A lot of cleantech innovations show promise but are not quite there yet. Hydrogen fuel cells are one innovation that experts say still needs work before achieving widespread adoption. Illinois-based Celadyne Technologies is developing membrane technology to improve the efficiency and costs associated with hydrogen production, use, and storage.
“When people say hydrogen is inefficient, they’re not wrong,” said Gary Ong, founder and CEO of Celadyne Technologies. “But it’s not like we can never fix the limitation. It’s a limitation imposed by materials in these systems. We found a new set of materials that allows us to dramatically improve the efficiency of these devices.”
Last month, Celadyne Technologies won the inaugural Nicor Gas Multicultural Innovator Award and intends to use the support to continue technology development and scale the business.
How it started
Ong founded Celadyne for a simple reason: “The core idea is to use this technology to make fuel cells a lot better,” he said.
The business began in 2018 in Austin, Texas, when Ong was doing graduate work at the University of Texas and founded the business with a former advisor. They were accepted into the Chain Reaction Innovations program at Argonne National Laboratory the following year and moved to Illinois.
The startup’s first product is a replacement for traditional proton exchange membranes, a semi-permeable polymer that separates the anode and cathode sides of the fuel cell to aid with electricity generation. The new nanocomposite works under low humidity and higher temperatures, and it is touted as half the cost of competitors’ materials.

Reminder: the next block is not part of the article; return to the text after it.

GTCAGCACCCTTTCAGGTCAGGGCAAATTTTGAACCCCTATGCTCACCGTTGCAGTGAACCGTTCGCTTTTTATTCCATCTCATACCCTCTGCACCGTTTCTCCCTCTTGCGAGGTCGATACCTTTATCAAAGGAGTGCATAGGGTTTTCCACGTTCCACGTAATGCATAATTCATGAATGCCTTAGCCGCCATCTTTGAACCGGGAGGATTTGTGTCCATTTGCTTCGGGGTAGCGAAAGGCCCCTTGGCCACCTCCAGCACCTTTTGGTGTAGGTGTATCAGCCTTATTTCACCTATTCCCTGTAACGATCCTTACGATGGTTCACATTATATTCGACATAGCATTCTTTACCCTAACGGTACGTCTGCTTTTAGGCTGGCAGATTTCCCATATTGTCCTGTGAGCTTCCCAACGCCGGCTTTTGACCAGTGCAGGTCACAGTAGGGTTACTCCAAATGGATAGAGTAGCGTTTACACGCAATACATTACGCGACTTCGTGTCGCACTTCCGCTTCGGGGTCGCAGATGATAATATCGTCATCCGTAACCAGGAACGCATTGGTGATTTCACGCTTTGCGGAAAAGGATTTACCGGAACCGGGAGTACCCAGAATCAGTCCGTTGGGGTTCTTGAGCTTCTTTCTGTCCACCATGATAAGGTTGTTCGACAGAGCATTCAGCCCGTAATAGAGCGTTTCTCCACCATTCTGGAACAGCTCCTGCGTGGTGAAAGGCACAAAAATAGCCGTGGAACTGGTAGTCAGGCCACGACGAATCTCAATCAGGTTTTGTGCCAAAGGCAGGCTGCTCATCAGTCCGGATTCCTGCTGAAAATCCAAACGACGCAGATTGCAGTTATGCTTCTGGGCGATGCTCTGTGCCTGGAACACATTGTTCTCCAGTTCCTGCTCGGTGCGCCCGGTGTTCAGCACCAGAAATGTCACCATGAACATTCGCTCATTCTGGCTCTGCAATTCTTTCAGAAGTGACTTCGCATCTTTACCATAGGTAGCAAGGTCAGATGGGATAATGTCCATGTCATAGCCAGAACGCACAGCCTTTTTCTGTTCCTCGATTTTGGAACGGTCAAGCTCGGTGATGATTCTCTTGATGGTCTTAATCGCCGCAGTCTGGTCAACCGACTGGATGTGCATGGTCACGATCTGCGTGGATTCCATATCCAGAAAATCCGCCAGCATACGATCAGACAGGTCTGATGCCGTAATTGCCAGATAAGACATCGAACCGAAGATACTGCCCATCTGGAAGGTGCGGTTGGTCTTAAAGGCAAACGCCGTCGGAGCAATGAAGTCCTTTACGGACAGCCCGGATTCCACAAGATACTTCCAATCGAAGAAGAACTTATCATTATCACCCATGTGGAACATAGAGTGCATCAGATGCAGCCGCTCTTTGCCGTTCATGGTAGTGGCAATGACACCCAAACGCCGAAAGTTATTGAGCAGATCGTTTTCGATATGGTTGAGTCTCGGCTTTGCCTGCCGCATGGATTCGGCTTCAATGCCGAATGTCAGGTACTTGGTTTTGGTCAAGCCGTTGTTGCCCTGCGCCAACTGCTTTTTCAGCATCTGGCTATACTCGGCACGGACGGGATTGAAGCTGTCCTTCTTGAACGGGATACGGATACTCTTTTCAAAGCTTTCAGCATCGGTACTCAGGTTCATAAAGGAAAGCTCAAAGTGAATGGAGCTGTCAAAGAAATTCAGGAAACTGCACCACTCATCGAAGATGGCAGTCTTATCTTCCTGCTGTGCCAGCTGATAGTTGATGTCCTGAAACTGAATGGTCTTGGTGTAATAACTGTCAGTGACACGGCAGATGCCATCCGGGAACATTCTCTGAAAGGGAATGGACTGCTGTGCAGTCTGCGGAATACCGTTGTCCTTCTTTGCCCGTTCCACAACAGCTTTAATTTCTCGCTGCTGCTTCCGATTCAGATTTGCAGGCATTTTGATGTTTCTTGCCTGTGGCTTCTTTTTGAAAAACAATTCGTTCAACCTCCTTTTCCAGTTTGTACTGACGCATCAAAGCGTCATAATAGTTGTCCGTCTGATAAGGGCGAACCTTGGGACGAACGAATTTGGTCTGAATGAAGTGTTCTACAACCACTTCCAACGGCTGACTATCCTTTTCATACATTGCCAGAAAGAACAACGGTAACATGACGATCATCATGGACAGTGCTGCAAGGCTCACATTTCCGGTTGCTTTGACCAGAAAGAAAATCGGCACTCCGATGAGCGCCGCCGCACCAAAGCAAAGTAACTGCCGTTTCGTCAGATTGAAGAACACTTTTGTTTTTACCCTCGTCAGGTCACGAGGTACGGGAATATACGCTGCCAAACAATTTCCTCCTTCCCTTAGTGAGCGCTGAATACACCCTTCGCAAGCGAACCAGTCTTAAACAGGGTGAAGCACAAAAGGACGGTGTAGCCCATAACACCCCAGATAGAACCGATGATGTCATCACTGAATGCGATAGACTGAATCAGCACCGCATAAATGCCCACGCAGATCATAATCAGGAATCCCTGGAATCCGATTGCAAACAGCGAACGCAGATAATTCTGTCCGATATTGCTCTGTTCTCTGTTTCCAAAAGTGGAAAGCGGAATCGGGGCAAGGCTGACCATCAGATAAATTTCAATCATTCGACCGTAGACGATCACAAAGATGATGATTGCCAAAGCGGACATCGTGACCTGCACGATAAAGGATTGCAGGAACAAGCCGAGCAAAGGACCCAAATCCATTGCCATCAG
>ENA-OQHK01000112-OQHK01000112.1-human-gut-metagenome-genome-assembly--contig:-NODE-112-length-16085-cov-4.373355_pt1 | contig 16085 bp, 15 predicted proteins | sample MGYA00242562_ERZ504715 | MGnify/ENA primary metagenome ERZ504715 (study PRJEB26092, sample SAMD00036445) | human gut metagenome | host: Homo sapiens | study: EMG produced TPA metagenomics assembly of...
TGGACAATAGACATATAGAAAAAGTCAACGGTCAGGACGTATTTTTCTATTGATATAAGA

This component is so important to hydrogen fuel cells that modern terminology actually incorporates it into the larger name: proton-exchange membrane (PEM) fuel cells.
The Nicor Gas Multicultural Innovator Award provides a $25,000 equity and inclusion grant from Naperville, Illinois-based Nicor Gas and Chicago-based Clean Energy Trust. The award is intended to support clean energy technology startups with a minority founder or CEO. Celadyne will receive 12 months of business mentorship in addition to the funding.
“While the award applicants varied widely this year, they were all extremely well-suited to win. … We decided on Celadyne Technologies because we knew we could provide meaningful mentorship to Gary as Celadyne works to de-risk the technology,” said Erik Birkerts, CEO at Clean Energy Trust. “We were also attracted to Celadyne’s potential role in the transition to a low-carbon economy.”
Ong references the well-known lack of diversity among tech startups and says awards like this help by providing opportunities.
“I think the question we have to ask ourselves is: Why do you want diversity in startups?” Ong said. “The way I see it, you want it because we run on the assumption that the diversity of backgrounds and the diversity of culture is what gives the diversity of ideas. Startups are really just an accumulation of ideas.”
Celadyne will benefit from the mentorship to improve strategy and enter new markets, Ong said. “It’s very important to add a lot more details to [the innovation] and have it validated by people who have been in the hydrogen industry for a long time,” he said.
The funding will allow the startup to expand and is especially welcome considering “access to capital is always a big challenge.”
Celadyne is still in R&D mode. Ong anticipates identifying additional applications for the membrane product, which can be catered to a customer’s specifications. The team potentially could develop additional product lines for use in other parts of the fuel cell.
Next year is scheduled to be a time for scaling the product out of the lab, and the startup could be ready to enter partnerships in 2023. Once the product is more developed, the team will decide the best way to commercialize it: continuing to make the product themselves or moving on to a new project after licensing the technology to partners.